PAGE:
Theology Matters

I attend an evangelical church with strong Reformed Theology. The preaching and teaching is Biblical and sound, and even the music is selected for being scriptural. Despite the fact that the teaching is Reformed, and ninety five percent of the church is Calvinistic, there is still a small percent that struggle with their theology.  There are the die-hard Arminians and the wannabe Pentecostals. Most of this category has been in the church for many years and I wonder how they sit under the strong Reformed teaching week after week, yet fail to understand it and believe it. It’s as though the teaching goes straight over their heads.

One of my favourite ladies at church comes from a background of solid teaching, but for some unknown reason has started to embrace the false teachings of the Pentecostal Church. She is now into Joyce Meyer, Derek Prince and other false teachers, instead of Charles Spurgeon, John Calvin and R.C. Sproul. She sprouts off snappy Pentecostal catch phrases that make me nauseated and has immersed herself into Pentecostal womens’ groups. Recently I was talking to her about the fact that I have an autoimmune disease which slows me down considerably and causes great fatigue. Considering I was told five years ago by my doctor to go home, go to bed, and stay there, I am doing remarkably well. I work two part time jobs, study full time and care for a family. Yes, I am chronically tired, but I manage to live up to a standard thought impossible for me. For that I am most grateful to God and to me, it’s a miracle. Now, when having this conversation with my friend from church she laughed and said to me, “No! You’re healed in Jesus name. You just need to confess it.” I was stunned. Has this lady fallen to such depths that she would actually buy into the false teaching of the name it and claim it prosperity gospel? It seems so. I was mortified by her response. Firstly, it was insensitive, as she was effectively calling me a liar, and secondly it was plain old unbiblical rubbish. I am so sad that she has moved away from solid teaching to dangerous hype. Maybe her foundation is not as solid as I had believed and that is a cause of great concern.

Theology is very important. What we believe about God affects every area of our life. It affects how we view others, view ourselves, our world view, and how we behave. Pentecostal theology has a distorted view of God, and everything we believe comes from that distortion. I have found this list of the dangers of Pentecostal theology on this website I am not endorsing the website as I don’t even know who wrote this article, but I do agree with this list.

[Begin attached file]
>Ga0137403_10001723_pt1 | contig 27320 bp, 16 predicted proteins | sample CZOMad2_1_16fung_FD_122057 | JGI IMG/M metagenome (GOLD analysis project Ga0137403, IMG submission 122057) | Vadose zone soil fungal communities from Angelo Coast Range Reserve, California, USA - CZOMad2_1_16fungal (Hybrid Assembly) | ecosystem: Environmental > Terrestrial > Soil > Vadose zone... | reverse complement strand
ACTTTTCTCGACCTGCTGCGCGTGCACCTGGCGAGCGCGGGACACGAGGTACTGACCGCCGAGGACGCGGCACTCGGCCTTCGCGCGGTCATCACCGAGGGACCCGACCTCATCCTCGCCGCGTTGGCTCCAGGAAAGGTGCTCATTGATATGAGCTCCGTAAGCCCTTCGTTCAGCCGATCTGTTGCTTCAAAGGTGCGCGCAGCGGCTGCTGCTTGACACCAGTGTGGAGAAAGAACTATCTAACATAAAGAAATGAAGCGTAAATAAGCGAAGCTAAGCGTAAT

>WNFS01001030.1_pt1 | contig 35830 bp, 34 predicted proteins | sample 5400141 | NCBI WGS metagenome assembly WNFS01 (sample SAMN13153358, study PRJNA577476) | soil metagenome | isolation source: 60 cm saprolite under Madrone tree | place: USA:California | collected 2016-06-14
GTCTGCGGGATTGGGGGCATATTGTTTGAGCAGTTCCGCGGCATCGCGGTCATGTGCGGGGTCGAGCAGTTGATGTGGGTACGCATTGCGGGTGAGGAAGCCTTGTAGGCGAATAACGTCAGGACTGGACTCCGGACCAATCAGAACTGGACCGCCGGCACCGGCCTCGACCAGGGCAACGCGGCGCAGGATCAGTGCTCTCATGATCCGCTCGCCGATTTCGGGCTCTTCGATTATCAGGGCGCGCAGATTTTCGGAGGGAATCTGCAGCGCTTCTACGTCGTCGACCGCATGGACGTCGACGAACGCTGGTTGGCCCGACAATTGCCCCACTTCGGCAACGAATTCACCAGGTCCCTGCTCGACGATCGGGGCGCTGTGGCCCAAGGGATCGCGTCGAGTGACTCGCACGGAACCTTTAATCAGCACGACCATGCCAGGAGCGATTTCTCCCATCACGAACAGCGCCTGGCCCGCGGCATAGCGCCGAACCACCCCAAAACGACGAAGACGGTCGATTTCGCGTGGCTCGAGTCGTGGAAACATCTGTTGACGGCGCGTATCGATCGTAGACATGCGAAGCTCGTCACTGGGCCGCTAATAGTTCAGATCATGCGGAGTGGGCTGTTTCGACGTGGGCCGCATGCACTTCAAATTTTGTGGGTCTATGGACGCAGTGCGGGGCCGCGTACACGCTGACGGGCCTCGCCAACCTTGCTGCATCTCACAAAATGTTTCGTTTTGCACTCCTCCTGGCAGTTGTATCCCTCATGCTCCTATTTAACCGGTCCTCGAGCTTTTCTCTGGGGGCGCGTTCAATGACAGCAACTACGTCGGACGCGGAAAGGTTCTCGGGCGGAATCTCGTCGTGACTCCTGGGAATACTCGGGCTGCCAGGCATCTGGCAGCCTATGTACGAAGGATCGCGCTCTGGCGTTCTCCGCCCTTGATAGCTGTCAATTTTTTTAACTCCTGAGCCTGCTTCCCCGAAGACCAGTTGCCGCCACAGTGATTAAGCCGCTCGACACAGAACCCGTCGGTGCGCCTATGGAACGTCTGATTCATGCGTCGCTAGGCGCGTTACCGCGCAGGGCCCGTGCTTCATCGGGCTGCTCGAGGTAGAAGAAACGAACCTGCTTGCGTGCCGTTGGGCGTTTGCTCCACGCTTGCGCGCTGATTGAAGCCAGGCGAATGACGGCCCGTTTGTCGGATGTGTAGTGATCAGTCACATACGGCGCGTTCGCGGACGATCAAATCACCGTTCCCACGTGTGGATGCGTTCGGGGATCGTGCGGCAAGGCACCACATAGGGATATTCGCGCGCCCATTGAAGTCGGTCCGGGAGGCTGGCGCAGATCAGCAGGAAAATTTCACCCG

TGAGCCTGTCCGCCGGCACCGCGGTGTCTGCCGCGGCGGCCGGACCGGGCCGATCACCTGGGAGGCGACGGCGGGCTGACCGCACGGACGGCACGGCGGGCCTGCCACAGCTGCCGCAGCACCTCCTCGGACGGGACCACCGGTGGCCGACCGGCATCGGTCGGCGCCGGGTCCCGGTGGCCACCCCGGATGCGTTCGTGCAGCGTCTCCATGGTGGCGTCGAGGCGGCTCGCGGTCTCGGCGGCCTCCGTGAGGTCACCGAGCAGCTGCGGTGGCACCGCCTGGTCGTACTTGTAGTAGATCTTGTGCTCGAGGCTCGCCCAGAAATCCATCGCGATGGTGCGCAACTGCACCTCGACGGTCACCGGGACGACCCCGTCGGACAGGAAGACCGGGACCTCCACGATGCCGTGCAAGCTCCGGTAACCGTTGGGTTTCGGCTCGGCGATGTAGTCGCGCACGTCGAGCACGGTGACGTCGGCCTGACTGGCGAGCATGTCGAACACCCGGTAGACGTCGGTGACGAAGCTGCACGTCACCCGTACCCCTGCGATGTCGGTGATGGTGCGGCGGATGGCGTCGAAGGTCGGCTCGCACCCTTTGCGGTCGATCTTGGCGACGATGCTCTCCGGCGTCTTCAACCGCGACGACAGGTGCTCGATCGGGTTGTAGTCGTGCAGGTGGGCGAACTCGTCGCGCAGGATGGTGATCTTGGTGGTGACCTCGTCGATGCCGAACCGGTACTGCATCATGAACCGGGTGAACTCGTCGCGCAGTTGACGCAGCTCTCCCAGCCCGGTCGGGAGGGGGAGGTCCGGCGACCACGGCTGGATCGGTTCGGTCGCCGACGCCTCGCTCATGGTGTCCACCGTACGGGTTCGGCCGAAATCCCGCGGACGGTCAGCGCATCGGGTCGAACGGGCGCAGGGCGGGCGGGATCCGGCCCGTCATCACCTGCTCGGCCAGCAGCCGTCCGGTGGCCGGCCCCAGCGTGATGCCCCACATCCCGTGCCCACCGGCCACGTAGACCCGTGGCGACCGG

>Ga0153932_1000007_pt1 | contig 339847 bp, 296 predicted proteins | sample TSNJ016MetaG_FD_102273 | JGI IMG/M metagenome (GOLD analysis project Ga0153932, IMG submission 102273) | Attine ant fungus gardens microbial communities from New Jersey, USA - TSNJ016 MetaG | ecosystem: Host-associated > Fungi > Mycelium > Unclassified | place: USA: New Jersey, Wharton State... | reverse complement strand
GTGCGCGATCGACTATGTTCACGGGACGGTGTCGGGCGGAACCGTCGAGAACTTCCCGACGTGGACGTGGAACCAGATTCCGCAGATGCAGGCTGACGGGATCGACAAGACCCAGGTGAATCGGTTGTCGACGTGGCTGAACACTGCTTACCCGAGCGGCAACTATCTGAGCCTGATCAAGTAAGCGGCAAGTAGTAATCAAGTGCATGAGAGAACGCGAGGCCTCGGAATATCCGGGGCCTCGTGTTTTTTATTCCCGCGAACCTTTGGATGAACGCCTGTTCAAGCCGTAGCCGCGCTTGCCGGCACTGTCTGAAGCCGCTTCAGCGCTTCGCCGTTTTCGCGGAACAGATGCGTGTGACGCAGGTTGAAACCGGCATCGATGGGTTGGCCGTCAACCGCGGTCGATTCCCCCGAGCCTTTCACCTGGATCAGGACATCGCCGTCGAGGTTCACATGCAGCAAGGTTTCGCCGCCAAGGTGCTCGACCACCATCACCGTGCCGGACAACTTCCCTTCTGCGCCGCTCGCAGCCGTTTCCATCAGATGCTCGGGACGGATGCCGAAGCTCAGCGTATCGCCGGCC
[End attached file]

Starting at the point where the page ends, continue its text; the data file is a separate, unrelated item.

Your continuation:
1. CULTIC ORIGINS & INFLUENCES – The Word of Faith Movement owes much of its teachings to E.W. Kenyon who was heavily influenced by Mind Science and New Thought Christianity (what became known as Unity School) in the early 1900’s.

2. OVERSIMPLIFICATION – Quick and easy solutions to life’s problems are offered the believer. There are various “KEYS” or “STEPS” to healing, wealth, financial prosperity, victory in life, etc.

3. ABUSE OF THE BIBLE – A consistent misapplication of Scriptural Texts due to ignorance of Biblical, Systematic, and Historical theology. Analogies, Proof-texting, lack of formal training in Hebrew & Greek all lead to wrong conclusions.

4. FALSE TEACHINGS – WOF teachers promote a wide variety of false teachings regarding Healing, Health, Prosperity, Demons, Salvation and the Atonement.

5. SPIRITUAL PRIDE – Leaders of the WOF REFUSE to dialog with other members of the Body of Christ regarding their teaching. They claim their teachings come by direct revelation knowledge from God and are not subject to human scrutiny.

6. WORLDLY/HUMANISTIC THEOLOGY– WOF presents a distorted vision of God and the Christian life. God is the supplier of financial prosperity, health, and victory when the believer uses their faith. WOF holds the concept that God’s children should “eat the best, drive the best, and wear the best.” Little emphasis on suffering from Christ, the cross, self-denial.

7. EXPERIENTIALISM – There is a strong emphasis on feeling and emotionalism versus the use of the mind and intellect. Intuitive guidance from the “hidden man of the heart” versus Bible study.

8. HEDONISM – Stress is on man-centered happiness versus God-centered holiness. They strive for heaven-on-earth now. This is evident in their teaching regarding money and possessions. All of the leading WOF teachers are millionaires or multimillionaires.

9. EXCLUSIVISM – Those who do not subscribe to their beliefs are “carnally-minded.” They see themselves as “God’s Remnant” and/or His “overcomers.”